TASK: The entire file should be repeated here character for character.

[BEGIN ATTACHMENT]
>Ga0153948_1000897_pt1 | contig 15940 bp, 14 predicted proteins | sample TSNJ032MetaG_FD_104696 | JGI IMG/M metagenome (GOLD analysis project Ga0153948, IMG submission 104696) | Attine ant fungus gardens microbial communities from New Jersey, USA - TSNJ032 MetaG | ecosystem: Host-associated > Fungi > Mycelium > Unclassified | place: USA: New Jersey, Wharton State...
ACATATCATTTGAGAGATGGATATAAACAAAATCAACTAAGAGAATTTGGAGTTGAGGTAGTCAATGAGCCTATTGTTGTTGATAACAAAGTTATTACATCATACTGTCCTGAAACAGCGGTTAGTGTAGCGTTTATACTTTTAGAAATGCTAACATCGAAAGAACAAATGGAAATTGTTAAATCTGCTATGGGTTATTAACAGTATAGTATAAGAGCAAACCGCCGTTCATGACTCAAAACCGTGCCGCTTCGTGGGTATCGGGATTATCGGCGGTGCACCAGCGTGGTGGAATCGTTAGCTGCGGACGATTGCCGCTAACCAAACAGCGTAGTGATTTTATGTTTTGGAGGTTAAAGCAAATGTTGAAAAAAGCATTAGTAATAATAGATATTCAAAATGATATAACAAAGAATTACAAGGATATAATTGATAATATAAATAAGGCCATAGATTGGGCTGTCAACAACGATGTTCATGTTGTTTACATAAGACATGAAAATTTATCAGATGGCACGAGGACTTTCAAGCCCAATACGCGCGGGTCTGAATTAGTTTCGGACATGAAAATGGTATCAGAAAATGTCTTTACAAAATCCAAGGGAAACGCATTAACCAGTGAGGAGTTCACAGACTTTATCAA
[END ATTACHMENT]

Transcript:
>Ga0153948_1000897_pt1 | contig 15940 bp, 14 predicted proteins | sample TSNJ032MetaG_FD_104696 | JGI IMG/M metagenome (GOLD analysis project Ga0153948, IMG submission 104696) | Attine ant fungus gardens microbial communities from New Jersey, USA - TSNJ032 MetaG | ecosystem: Host-associated > Fungi > Mycelium > Unclassified | place: USA: New Jersey, Wharton State...
ACATATCATTTGAGAGATGGATATAAACAAAATCAACTAAGAGAATTTGGAGTTGAGGTAGTCAATGAGCCTATTGTTGTTGATAACAAAGTTATTACATCATACTGTCCTGAAACAGCGGTTAGTGTAGCGTTTATACTTTTAGAAATGCTAACATCGAAAGAACAAATGGAAATTGTTAAATCTGCTATGGGTTATTAACAGTATAGTATAAGAGCAAACCGCCGTTCATGACTCAAAACCGTGCCGCTTCGTGGGTATCGGGATTATCGGCGGTGCACCAGCGTGGTGGAATCGTTAGCTGCGGACGATTGCCGCTAACCAAACAGCGTAGTGATTTTATGTTTTGGAGGTTAAAGCAAATGTTGAAAAAAGCATTAGTAATAATAGATATTCAAAATGATATAACAAAGAATTACAAGGATATAATTGATAATATAAATAAGGCCATAGATTGGGCTGTCAACAACGATGTTCATGTTGTTTACATAAGACATGAAAATTTATCAGATGGCACGAGGACTTTCAAGCCCAATACGCGCGGGTCTGAATTAGTTTCGGACATGAAAATGGTATCAGAAAATGTCTTTACAAAATCCAAGGGAAACGCATTAACCAGTGAGGAGTTCACAGACTTTATCAA